The role of biological aging in the effect of genetic and environmental factors on health outcomes
Approved Research ID: 61856
Approval date: September 17th 2020
The aim of this study is to examine the role of aging, assessed by using composite aging measures, in the effect of genetic and environmental factors on health outcomes including disease and death using data from UK biobank.
Previous work has provided strong evidence that environmental factors including socioeconomical status, lifestyles, etc. influence risk of various health outcomes (e.g., disease and death) in later life. For example, socioeconomic status is also thought to be a powerful driver of health disparities. In addition to environmental factors, genetic differences contribute to differential vulnerability for disease and death. For example, it has been estimated that about 20-30% of lifespan is genetically determined. In short, both genetic and environmental factors affect health outcomes including disease and death.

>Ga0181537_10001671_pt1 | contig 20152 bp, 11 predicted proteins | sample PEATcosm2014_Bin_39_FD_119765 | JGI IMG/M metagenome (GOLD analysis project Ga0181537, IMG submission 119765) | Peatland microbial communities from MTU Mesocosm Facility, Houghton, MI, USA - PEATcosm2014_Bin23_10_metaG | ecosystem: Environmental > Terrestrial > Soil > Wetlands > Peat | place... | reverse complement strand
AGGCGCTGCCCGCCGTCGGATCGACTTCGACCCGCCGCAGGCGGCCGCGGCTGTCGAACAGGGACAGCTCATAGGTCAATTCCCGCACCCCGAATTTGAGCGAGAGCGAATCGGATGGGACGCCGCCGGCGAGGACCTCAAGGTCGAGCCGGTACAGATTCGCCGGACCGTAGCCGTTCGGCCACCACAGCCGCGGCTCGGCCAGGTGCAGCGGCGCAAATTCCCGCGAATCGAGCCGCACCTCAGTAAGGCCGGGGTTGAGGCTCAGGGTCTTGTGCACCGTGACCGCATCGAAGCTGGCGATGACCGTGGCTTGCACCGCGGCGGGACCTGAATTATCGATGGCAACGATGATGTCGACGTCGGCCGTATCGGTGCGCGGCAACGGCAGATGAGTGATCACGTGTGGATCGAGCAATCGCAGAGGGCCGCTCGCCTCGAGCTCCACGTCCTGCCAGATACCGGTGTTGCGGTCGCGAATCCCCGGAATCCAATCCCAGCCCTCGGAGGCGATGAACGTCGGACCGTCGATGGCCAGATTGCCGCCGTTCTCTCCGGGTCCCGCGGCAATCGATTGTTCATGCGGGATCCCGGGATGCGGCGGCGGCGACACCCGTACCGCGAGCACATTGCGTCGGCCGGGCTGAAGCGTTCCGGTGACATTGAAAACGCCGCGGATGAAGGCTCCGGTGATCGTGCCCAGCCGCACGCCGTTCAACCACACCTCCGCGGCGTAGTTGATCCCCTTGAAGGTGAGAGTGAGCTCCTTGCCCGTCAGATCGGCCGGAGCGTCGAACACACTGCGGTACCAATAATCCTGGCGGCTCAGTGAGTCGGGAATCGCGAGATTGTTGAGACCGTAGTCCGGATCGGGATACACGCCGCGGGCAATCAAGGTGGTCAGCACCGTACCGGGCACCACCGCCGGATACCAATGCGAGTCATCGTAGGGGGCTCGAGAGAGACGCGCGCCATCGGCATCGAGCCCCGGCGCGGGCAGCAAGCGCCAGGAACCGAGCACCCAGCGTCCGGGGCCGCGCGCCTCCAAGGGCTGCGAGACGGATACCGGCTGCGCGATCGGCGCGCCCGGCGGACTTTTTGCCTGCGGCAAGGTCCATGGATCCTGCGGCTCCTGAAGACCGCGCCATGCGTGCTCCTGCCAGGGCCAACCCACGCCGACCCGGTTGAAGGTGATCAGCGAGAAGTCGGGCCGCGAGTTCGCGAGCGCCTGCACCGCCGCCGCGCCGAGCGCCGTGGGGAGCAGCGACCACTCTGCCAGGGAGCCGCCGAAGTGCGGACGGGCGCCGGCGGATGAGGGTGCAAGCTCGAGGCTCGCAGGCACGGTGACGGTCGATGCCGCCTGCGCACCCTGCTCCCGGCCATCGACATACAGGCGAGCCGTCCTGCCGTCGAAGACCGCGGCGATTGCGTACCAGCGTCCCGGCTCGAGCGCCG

One major driver in the pathogenesis of many chronic diseases is thought of as biological aging, a complex multifactorial process characterized by increasing dysregulation and loss of function across multiple levels and systems. Although quantifying aging is challenging, many aging measures have been developed. One of them is composite aging measures based on blood biomarkers. Composite aging measures are meant to capture age-related dysregulation and can facilitate identification of individuals at-risk for many chronic diseases or causes of death. It can also be applied to basic and observational research, providing insights into potential biological mechanisms. However, little is known about the role of biological aging in the effect of genetic and environmental factors on health outcomes, particularly among people in UK.
Public health impact
The findings from this study will highlight the important role of biological aging in keeping healthy. It is possible to stratify population according to their biological aging rate while considering the genetical and environmental influences, and improve the management of health in later life.